Marine diatoms grown in chemostats under silicate or ammonium limitation. IV. Transient response of Chaetoceros debilis, Skeletonema costatum, and Thalassiosira ... View Full Text


Ontology type: schema:ScholarlyArticle     


Article Info

DATE

1977-09

AUTHORS

H. L. Conway, P. J. Harrison

ABSTRACT

The kinetic response of ammonium- or silicate-limited and ammonium- or silicatestarved populations of Chaetoceros debilis, Skeletonema costatum, and Thalassiosira gravida was determined by a single addition of the limiting nutrient to a steady-state culture and subsequent monitoring of the nutrient disappearance of the limiting and non-limiting nutrients at frequent time intervals. The kinetic response of nonlimited (nutrient) populations of these three species was also determined. Three distinct modes of the uptake of the limiting nutrient were observed for ammonium-or silicate-limited populations of these three species, surge uptake (Vs), internally (cellular) controlled uptake (Vi), and externally (ambient limiting nutrient concentration) controlled uptake (Ve). Non-limited populations did not exhibit the three distinct segments of uptake, Vs, Vi and Ve. Estimates of the maximal uptake rate (Vmax) and the Michaelis constant (Ks) were obtained from nutrient-limited populations during the Ve segment of the uptake curve. Pooled values of Ve for the three ammonium-limited populations yielded Vmax and Ks estimates of 0.16 h-1 and 0.5 μg-at NH4−N l-1. Kinetic data derived from the Ve segment of the uptake curve for silicate-limited populations yielded different values of Vmax and Ks for each of the three species. In a number of parameters that were measured, T. gravida was clearly different from C. debilis and S. costatum and its recovery from nutrient starvation was the slowest. Recovery of all species from silicate limitation or starvation was slower than from ammonium limitation or starvation. Ammonium-starved populations maintained a maximal uptake rate at a substrate concentration an order of magnitude lower (≈0.1 μg-at NH4−N l-1) than that observed for NH4-limited populations (≈1.0 μg-at NH4−N l-1). Adaptation to the severity of the nutrient limitation occurred as changes in the magnitude of cellular characteristics, such as short-term uptake potential (Vs) and affinity for the substrate (Ks). The consequence of these results are discussed in terms of another possible mechanism to explain changes in species composition and succession in nutrient-depleted environments. More... »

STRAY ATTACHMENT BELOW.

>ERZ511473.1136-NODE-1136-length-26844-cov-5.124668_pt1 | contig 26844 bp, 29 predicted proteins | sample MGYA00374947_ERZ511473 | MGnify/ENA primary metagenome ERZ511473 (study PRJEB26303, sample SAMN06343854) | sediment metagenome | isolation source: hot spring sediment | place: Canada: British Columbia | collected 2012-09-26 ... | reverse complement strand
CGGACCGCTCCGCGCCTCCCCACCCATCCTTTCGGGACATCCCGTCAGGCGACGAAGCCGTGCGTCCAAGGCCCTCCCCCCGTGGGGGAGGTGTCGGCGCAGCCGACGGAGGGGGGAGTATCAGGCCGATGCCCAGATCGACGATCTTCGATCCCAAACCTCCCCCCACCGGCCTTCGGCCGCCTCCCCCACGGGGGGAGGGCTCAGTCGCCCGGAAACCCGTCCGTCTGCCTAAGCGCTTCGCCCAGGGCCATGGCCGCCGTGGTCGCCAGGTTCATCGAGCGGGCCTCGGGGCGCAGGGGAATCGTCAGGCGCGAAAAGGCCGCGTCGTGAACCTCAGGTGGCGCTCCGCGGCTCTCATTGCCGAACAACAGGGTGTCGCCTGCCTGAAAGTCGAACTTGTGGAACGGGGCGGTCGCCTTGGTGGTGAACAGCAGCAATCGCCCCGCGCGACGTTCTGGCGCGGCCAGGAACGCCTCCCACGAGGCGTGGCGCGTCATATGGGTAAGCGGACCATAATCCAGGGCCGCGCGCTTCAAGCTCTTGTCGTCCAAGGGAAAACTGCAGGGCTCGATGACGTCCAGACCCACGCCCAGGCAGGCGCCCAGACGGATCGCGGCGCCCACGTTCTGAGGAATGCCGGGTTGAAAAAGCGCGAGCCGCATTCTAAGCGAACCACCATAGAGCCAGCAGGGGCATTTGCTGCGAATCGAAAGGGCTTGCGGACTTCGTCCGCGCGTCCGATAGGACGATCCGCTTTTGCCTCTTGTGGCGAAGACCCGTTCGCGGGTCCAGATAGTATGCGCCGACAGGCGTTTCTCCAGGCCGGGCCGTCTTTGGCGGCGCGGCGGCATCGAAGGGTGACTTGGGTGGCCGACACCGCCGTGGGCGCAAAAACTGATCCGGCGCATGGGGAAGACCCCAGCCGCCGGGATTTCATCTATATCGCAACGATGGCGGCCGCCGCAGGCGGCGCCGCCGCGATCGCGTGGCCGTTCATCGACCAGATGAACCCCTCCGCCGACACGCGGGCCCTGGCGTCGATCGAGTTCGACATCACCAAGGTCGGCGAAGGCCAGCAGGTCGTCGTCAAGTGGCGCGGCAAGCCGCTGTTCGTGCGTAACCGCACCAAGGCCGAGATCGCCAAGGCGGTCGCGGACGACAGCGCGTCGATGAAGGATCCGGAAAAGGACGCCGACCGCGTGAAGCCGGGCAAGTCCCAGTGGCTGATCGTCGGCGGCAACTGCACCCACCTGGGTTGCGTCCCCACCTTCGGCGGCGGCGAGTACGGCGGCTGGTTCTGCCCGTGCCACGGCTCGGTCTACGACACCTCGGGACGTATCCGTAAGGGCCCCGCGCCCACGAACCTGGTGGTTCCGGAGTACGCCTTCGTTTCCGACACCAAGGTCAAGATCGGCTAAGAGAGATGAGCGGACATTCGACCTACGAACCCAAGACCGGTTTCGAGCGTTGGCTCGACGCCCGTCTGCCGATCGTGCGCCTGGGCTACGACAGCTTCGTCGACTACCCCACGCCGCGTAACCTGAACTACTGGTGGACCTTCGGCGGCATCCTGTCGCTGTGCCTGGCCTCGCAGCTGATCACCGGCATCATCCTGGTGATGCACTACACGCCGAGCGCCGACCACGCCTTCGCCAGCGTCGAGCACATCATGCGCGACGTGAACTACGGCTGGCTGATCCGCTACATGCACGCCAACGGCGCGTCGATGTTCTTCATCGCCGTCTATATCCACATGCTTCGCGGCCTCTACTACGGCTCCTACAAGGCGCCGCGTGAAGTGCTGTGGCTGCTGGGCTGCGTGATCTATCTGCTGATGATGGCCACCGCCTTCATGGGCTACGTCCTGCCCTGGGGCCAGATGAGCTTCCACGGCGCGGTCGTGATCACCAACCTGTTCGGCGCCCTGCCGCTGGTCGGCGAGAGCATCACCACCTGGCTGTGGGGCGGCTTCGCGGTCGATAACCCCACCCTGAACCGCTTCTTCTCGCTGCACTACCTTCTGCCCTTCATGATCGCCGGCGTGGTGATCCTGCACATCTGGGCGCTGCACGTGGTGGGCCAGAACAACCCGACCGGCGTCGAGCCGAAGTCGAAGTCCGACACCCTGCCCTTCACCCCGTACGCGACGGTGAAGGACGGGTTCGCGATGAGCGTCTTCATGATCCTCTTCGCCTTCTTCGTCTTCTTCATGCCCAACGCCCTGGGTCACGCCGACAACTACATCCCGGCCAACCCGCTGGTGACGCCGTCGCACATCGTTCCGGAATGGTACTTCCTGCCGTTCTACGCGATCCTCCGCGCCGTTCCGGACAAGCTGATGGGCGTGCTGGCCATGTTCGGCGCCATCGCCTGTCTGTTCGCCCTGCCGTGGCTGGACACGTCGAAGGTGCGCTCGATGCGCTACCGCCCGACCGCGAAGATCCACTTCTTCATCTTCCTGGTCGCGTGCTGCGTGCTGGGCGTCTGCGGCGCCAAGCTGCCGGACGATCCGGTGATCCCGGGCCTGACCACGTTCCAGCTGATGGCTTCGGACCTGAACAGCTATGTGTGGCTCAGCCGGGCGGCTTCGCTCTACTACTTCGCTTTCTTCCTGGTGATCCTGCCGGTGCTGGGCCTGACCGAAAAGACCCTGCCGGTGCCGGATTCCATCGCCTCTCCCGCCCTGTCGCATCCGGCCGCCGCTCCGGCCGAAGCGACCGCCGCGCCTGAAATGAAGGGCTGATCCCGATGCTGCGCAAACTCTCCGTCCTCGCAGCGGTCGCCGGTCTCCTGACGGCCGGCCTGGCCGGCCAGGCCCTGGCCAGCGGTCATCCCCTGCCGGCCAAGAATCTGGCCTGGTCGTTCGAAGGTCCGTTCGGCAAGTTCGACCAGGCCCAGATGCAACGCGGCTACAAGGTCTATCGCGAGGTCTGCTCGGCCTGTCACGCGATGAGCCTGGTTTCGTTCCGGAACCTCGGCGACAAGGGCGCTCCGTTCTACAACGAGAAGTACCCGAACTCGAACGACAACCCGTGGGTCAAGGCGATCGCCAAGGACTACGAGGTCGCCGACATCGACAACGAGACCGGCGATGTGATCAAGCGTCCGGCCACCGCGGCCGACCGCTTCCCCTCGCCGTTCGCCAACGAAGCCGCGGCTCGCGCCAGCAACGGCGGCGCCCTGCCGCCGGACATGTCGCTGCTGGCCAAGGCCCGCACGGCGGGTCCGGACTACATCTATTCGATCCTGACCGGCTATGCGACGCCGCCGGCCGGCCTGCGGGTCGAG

PAGES

33-43

Identifiers

URI

http://scigraph.springernature.com/pub.10.1007/bf00392569

DOI

http://dx.doi.org/10.1007/bf00392569

DIMENSIONS

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